But even I think that’s stretching things a bit.

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Chamberlain’s Big Adventure

All things considered, skekSil being kicked out of the Castle after his embarrassing loss against skekUng was beneficial for both him and the plot. Without skekSil taking up the role of lead antagonist, we as the audience would have become disconnected from the Skeksis while following Jen and Kira as they travel. skekSil also provided insight into an individual Skeksis mindset, his greed and cunning demonstrating why the Skeksis are to be feared. As a stand-alone villain, the Chamberlain is a character who is very hard to hate. You know he’s only looking out for himself and every intention he has is malicious, but he gives the two Gelflings something to think about and adds to the immense pressure they already have on their backs. For a film whose story becomes very thin around the middle, that’s always a good thing.

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A Satisfying, If Anti-Climactic Ending.

I’ve come across quite a few people griping about how The Dark Crystal closes off the story. Apparently, having the Skeksis and urRu reunite and reformed into the urSkeks, only to leave Jen and Kira in charge of the healed Crystal of Truth is quite unsatisfying. I disagree. If people were expecting intense action scenes from a 1983 film consisting of puppetry and special effects, they are kidding themselves. It hits all the right notes without all the dramatis.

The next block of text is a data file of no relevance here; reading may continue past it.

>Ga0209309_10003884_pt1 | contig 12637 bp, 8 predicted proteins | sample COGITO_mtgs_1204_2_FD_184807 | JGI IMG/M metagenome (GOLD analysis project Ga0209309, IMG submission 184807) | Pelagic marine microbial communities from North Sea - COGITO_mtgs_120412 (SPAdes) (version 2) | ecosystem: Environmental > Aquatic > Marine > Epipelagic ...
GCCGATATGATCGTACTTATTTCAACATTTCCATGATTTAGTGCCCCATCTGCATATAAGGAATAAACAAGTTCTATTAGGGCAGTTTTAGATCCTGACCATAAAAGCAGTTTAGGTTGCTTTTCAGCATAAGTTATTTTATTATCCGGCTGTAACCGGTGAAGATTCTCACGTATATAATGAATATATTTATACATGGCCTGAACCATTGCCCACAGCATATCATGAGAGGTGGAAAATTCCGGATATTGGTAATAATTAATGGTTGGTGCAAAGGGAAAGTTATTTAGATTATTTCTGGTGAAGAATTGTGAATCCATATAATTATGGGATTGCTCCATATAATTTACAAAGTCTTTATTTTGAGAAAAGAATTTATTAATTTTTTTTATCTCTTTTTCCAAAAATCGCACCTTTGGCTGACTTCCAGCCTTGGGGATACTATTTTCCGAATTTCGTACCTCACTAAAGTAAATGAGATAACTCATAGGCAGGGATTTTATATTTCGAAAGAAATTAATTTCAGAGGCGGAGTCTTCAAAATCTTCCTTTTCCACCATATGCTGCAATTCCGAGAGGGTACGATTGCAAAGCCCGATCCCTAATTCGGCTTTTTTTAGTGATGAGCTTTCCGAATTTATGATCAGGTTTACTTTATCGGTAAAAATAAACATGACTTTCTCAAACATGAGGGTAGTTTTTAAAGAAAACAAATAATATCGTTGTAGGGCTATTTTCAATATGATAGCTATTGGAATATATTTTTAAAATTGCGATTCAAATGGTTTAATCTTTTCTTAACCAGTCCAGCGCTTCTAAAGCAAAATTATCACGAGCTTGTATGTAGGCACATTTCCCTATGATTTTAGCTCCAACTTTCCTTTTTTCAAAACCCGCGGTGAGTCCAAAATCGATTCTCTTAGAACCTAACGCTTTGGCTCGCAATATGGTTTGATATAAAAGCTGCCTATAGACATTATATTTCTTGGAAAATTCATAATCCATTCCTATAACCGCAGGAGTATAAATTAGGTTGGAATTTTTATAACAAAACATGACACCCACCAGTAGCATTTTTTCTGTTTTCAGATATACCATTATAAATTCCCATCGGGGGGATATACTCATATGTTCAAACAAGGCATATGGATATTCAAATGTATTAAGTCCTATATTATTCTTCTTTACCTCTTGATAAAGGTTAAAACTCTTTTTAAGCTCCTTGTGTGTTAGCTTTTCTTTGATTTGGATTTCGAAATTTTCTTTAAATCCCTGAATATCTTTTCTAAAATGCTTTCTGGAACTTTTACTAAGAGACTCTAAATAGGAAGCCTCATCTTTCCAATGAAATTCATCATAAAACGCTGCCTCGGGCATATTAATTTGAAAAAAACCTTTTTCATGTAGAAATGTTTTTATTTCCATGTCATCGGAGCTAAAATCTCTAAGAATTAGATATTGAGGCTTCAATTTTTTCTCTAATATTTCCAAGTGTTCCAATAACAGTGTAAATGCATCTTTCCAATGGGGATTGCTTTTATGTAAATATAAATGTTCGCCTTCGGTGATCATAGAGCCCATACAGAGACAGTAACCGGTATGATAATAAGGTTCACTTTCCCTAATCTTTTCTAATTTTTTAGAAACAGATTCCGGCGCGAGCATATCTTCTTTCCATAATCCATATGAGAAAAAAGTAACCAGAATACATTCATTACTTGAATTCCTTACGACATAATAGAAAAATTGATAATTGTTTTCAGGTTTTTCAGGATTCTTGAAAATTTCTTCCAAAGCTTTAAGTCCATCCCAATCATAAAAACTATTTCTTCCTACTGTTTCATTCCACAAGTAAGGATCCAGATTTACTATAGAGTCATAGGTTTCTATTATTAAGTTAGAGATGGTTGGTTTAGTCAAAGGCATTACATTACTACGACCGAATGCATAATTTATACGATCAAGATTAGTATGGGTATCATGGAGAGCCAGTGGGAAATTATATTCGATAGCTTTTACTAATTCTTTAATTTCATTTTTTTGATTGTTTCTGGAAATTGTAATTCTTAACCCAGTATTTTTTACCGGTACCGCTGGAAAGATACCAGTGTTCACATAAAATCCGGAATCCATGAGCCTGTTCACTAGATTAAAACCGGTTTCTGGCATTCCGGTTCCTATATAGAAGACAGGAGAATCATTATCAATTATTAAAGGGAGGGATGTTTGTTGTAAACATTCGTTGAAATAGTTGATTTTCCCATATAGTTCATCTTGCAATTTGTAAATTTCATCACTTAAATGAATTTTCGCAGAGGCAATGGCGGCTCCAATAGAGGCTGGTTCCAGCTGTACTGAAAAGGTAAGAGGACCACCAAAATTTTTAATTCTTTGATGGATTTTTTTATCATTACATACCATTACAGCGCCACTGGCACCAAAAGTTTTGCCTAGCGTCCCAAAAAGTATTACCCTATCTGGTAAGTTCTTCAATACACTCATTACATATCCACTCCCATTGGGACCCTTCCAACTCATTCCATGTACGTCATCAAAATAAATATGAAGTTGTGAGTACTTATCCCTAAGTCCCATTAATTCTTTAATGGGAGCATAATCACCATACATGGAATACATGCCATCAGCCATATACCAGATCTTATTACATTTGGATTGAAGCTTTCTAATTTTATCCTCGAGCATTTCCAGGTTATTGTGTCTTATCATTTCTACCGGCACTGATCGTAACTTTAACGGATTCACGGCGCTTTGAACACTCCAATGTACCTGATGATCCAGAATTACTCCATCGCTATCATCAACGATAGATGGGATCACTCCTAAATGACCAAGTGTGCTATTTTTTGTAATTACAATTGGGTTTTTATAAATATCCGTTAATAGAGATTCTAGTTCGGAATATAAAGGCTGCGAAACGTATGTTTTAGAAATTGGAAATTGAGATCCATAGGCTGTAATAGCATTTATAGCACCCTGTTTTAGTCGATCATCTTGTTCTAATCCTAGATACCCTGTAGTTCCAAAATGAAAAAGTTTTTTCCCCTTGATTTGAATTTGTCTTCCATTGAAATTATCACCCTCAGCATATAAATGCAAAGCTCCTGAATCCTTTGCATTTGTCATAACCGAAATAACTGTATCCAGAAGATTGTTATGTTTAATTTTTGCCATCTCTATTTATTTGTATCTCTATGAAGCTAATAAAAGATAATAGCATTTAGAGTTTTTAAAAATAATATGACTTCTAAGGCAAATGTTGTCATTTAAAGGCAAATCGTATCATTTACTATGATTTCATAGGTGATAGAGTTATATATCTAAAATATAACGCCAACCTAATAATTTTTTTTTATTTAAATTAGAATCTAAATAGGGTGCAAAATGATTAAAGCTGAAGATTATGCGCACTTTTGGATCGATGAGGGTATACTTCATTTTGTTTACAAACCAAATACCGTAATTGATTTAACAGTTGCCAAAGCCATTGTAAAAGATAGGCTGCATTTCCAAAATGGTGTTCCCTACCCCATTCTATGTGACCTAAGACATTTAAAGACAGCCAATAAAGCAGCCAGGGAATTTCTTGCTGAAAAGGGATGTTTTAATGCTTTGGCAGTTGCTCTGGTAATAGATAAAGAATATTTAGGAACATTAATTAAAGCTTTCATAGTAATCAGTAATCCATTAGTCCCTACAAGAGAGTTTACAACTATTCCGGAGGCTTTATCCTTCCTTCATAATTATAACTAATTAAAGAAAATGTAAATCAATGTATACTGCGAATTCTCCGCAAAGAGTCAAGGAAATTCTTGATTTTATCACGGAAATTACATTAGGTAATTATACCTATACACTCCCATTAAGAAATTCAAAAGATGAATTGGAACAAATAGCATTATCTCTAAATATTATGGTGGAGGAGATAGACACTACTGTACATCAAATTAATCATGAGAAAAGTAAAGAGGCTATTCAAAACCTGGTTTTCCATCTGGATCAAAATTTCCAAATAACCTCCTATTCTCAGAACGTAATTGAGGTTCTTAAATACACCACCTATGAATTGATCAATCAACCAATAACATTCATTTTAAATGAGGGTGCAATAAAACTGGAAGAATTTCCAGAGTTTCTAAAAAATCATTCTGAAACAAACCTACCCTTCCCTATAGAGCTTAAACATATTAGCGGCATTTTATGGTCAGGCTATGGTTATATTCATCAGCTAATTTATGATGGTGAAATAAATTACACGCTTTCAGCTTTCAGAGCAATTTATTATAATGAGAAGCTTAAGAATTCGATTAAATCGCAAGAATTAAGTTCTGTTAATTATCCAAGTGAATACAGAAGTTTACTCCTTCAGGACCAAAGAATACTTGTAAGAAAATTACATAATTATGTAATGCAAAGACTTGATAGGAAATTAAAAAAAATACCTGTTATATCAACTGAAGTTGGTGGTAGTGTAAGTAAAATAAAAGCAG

Who exactly was going to engage the Skeksis in combat to get the Shard to the Crystal? Only the Mystics could be strong enough, yet they can barely shuffle themselves across the room. My only gripe with the ending is that Jen should have realised that Kira had the best shot of cleanly healing the Crystal. Kira would have been able to leap and glide over to the Crystal in the event that the Gelflings had made their way to the upper floors of the Chamber. I don’t mean at the last-minute either, I’m talking about long before they even reached the Castle. Again, it’s the lack of planning ahead by a protagonist who isn’t very proficient on his feet that bothers me.

But that’s just me nit-picking. Like I said, I’m satisfied with the ending provided. The prophesy is fulfilled, the Crystal is healed, Thra is rejuvenated and Kira gets to live on despite being fatally stabbed. Besides, not every fantasy adventure needs an over-the-top climax to reach its conclusion. The most important aspect is the journey, how the characters get to where they are going to reach the ultimate conflict. Jen and Kira did what they needed to do and it paid off, allowing them to witness Thra entering a new golden age.